WASHINGTON (June 15, 2000)—Over the strong objections of the Department of Transportation, a Senate committee moved to block a new "hours of service" rule for truckers opposed by the trucking industry and its tire suppliers.
Sen. Richard Shelby, R-Ala., chairman of the Transportation Subcommittee within the Senate Appropriations Committee, sponsored the $53.4 billion appropriations package for DOT in fiscal year 2001, including language expressly forbidding the Federal Motor Carrier Safety Administration from using any of its funds to implement the proposed work rules for truckers it issued May 2.
The bill passed the full Appropriations Committee by voice vote June 13. While certain provisions of the bill may meet strong opposition on the Senate floor and later when the legislation moves to the House, the funding block for the "hours of service" proposal is not likely to be among them.
Under the proposal, truckers would have to take at least 12 hours off during every 24-hour workshift, including 10 consecutive hours off. Current rules require eight hours off for every 18. Drivers also would have to carry "black box" data recorders as proof of compliance.
The FMCSA insists it needs the proposed rule to reduce driver-related fatigue and achieve its goal to cut truck-related fatalities in half by 2010. In 1999, 5,203 people were killed in the U.S. in accidents involving trucks, according to the agency.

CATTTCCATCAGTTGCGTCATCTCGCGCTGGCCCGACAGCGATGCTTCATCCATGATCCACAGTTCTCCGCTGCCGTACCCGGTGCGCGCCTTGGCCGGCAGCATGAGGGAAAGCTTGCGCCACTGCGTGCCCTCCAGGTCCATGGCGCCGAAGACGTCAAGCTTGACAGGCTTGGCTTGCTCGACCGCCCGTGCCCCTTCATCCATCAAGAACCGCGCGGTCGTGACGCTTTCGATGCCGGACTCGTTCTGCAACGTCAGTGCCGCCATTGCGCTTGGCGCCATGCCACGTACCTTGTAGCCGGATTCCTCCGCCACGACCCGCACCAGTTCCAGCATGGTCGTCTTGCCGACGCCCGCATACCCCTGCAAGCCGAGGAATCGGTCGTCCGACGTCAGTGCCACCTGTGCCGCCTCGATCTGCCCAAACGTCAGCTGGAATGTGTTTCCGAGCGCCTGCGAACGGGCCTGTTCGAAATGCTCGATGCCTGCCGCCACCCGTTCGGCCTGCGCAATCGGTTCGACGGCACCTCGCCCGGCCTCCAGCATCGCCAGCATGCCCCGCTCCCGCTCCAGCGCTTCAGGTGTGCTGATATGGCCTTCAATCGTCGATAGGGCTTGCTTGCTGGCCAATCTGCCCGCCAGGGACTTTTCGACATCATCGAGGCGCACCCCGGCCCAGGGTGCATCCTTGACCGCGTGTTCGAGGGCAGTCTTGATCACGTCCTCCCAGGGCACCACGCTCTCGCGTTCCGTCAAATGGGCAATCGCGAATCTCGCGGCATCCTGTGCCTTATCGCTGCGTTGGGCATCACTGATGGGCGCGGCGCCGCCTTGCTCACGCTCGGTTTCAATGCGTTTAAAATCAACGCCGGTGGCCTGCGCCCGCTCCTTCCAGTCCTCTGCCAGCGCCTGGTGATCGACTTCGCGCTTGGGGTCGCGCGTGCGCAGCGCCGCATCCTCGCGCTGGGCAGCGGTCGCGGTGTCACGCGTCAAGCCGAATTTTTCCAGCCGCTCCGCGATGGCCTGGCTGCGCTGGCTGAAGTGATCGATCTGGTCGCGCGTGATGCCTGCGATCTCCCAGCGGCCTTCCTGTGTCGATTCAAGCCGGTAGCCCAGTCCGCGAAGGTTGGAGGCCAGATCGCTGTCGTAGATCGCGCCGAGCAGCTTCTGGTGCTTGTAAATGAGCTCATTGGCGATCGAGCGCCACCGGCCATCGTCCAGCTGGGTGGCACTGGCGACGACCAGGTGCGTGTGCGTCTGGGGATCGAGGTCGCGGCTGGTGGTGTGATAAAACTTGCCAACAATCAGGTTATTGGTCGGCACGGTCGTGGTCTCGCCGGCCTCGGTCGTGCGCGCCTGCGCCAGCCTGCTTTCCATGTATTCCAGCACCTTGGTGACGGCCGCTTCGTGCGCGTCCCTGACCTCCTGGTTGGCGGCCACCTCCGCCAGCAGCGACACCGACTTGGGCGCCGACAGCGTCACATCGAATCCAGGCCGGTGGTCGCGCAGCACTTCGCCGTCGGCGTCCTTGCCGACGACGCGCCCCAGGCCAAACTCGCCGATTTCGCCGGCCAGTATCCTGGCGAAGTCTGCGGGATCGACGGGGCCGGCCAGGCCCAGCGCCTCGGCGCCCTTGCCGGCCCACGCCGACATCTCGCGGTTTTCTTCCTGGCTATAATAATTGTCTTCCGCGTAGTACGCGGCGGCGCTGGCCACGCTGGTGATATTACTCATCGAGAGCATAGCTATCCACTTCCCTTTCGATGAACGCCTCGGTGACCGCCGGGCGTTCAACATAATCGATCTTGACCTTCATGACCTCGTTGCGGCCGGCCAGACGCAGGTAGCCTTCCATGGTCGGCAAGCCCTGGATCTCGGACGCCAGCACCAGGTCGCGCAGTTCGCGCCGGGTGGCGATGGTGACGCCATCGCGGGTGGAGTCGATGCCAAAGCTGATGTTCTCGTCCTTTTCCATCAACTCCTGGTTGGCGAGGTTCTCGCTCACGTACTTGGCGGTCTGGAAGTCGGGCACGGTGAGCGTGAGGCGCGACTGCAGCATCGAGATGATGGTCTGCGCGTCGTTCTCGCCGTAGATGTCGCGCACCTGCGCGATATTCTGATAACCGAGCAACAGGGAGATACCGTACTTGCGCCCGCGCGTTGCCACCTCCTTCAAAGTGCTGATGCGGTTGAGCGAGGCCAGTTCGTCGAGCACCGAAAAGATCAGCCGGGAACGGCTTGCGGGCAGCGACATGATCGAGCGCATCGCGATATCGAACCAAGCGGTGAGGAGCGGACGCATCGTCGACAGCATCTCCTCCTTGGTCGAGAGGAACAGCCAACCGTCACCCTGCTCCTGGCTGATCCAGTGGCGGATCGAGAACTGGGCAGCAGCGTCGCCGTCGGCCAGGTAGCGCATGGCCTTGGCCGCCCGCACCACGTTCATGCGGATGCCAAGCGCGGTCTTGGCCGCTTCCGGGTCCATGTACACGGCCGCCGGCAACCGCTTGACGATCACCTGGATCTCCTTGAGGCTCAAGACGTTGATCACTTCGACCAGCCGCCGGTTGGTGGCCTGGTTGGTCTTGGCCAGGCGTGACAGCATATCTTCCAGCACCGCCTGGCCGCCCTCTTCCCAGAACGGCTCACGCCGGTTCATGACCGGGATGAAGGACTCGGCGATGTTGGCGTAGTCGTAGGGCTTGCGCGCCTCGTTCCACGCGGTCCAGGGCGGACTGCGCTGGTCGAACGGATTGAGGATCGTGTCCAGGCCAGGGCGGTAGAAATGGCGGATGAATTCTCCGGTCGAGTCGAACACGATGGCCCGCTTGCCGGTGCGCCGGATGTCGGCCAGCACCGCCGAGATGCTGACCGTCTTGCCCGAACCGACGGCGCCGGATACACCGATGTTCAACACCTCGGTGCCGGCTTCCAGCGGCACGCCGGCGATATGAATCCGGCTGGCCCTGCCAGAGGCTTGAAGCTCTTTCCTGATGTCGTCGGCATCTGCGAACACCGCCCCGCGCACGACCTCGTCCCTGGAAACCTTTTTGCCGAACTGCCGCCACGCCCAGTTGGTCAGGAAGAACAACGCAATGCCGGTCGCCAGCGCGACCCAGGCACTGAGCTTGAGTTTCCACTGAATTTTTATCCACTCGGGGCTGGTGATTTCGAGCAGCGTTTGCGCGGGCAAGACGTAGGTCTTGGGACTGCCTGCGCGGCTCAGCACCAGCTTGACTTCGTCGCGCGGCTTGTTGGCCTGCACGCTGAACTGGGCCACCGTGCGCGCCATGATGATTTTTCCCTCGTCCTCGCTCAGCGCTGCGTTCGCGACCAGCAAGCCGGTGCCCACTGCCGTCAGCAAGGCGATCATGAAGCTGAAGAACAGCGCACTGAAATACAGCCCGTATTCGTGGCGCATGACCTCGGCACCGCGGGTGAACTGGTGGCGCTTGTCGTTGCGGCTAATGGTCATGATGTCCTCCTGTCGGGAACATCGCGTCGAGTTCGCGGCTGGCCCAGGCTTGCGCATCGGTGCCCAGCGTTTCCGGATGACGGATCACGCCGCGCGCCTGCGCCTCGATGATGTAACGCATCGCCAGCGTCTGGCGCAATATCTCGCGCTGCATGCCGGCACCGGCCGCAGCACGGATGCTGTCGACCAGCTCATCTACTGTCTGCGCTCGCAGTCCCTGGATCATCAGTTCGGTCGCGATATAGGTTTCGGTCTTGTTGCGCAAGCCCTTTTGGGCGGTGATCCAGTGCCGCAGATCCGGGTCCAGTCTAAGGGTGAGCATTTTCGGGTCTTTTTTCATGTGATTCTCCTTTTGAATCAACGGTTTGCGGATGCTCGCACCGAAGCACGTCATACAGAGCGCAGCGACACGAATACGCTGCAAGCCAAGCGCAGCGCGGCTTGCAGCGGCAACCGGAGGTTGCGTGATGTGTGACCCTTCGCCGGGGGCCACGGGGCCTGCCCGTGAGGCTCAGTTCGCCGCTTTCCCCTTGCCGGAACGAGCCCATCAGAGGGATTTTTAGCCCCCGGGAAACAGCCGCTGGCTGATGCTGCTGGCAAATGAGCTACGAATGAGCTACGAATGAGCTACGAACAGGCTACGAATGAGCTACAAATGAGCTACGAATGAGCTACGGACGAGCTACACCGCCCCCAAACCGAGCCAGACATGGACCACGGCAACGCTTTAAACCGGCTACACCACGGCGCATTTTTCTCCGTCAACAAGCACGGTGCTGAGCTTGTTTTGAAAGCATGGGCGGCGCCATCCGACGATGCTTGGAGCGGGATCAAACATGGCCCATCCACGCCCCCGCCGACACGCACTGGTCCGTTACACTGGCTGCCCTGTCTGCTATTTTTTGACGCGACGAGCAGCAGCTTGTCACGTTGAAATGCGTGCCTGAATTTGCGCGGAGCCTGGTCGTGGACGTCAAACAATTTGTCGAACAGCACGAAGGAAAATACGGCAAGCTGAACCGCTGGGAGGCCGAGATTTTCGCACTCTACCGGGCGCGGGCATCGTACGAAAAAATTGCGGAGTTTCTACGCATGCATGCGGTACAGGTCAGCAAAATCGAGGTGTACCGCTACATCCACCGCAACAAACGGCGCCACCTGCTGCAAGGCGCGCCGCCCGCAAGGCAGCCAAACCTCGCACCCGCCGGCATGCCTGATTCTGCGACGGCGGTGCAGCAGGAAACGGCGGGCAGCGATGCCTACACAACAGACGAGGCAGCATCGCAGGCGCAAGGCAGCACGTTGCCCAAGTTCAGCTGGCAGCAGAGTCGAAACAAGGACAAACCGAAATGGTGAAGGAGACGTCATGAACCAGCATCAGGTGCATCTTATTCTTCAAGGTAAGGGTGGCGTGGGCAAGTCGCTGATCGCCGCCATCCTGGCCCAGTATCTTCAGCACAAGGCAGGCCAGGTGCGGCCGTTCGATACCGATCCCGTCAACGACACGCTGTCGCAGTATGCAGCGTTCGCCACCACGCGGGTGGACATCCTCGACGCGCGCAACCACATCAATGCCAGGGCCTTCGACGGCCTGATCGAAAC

However, trucking fleet operators and their tire suppliers complained the plan will hamper their operations and hurt their businesses.
Truck fleets will have to hire an estimated 30 percent more drivers and put 30 percent more trucks on the road to get loads to their destinations on time, according to opponents. New tire makers and retreaders won´t benefit, since total truck mileage wouldn´t increase, and the added costs may cause smaller trucking firms to shut their doors, costing tire and retread suppliers substantial business.
Among the most vociferous opponents of the proposed rule is the Alabama Truckers Association, the truckers´ association for the state Sen. Shelby represents. Gene Vanderau, the association´s director of safety and member services, estimated the regulation will cut productivity in the industry by 25 percent.
DOT Secretary Rodney E. Slater sent Sen. Shelby a letter June 8, in an unsuccessful effort to get the senator to drop the language killing the "hours of service" proposal.
"This proposal emphasizes rest and is science-based," Mr. Slater wrote. "I am not prepared to stop moving forward on an issue that has not been substantially addressed in 60 years and that promises so much in safety improvement."
Meanwhile, the FMCSA extended the comment period on the proposed rule by three months, to Oct. 30 from July 31.